The Exhibitionist by Charlotte Mendelson: a tale of ‘eroticism, absurdity and pathos’
Mendelson observes the minutiae of human behaviour like a comic anthropologist
Charlotte Mendelson’s “riotous, prize-winning novels” tend to be about messy, dysfunctional families, said Leyla Sanai in The Spectator. Her fifth centres on a “monstrous” artist named Ray Hanrahan and his downtrodden wife, Lucia. Narcissistic, abusive and controlling, Ray has “quashed” Lucia’s own artistic ambitions for decades, forcing her to minister to his needs and look after their (now grown-up) children.
With an “ostentatious private view” of his work about to open, he has summoned friends and family to their north London house. The result is a “glorious ride” of a novel – one in which “Mendelson observes the minutiae of human behaviour like a comic anthropologist”.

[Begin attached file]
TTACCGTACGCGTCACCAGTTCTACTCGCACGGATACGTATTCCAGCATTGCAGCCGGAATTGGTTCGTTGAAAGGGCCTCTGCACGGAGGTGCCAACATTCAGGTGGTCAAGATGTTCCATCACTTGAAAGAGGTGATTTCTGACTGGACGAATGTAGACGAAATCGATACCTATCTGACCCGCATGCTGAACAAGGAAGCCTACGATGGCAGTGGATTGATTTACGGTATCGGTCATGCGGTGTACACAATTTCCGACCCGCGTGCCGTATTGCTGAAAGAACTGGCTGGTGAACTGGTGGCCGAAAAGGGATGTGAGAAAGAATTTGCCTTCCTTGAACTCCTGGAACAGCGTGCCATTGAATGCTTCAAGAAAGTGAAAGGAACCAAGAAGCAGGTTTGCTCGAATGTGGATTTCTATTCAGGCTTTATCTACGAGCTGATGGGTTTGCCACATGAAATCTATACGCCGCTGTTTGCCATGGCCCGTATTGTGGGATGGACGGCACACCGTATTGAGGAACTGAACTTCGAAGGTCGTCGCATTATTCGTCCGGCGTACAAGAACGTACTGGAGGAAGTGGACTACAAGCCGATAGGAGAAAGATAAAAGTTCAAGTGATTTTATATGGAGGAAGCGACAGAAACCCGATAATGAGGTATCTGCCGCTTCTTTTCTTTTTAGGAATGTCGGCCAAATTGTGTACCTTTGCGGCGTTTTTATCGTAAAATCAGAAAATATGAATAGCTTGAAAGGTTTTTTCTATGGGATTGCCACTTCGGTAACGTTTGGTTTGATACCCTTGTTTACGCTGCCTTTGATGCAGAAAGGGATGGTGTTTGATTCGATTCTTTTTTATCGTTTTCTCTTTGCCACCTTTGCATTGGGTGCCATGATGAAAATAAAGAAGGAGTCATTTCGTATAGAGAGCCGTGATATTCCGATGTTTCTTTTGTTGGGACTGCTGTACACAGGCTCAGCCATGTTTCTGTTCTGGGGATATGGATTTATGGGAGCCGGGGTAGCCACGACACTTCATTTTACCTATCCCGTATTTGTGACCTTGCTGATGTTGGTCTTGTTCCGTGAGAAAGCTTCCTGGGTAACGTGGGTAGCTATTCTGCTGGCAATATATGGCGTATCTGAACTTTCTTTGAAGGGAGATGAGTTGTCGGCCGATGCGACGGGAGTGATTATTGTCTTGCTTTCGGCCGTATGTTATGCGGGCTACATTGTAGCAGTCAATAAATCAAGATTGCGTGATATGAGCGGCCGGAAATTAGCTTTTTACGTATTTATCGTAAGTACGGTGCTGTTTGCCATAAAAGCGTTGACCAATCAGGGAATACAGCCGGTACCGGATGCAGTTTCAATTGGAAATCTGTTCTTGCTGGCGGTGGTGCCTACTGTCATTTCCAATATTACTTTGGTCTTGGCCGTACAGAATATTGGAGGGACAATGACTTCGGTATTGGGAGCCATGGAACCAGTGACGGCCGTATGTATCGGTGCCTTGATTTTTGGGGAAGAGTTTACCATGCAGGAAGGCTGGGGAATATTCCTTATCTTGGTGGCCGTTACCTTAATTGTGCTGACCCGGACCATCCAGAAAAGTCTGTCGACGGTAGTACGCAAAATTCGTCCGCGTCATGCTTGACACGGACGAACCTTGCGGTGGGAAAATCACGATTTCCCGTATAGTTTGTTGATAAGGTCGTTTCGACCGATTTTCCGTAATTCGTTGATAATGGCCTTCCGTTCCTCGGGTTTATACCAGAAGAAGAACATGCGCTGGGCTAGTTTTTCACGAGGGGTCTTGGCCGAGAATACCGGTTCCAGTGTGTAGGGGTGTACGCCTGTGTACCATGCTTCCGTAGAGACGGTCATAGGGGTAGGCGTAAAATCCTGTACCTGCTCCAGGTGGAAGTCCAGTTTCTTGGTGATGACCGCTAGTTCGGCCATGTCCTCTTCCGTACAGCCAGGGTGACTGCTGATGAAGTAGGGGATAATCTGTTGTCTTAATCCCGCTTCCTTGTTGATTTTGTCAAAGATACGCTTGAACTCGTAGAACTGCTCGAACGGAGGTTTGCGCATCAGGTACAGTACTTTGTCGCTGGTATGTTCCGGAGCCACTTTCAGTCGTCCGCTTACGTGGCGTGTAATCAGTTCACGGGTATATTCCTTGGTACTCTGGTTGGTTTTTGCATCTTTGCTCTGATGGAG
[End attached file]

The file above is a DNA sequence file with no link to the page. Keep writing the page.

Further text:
There is a lot going on in this novel – “at times, too much” – but the overall “effect is exhilarating”, said Susie Mesure in The Times. Moving between perspectives, Mendelson cranks the drama up to a “fiery climax”.
There’s a “hint of HBO’s Succession” in this tale of a “family in thrall to a despotic patriarch”, said Madeleine Feeny in The Daily Telegraph. Mingling “eroticism, absurdity and pathos”, it’s “electric”.
Mantle 336pp £16.99; The Week Bookshop £13.99
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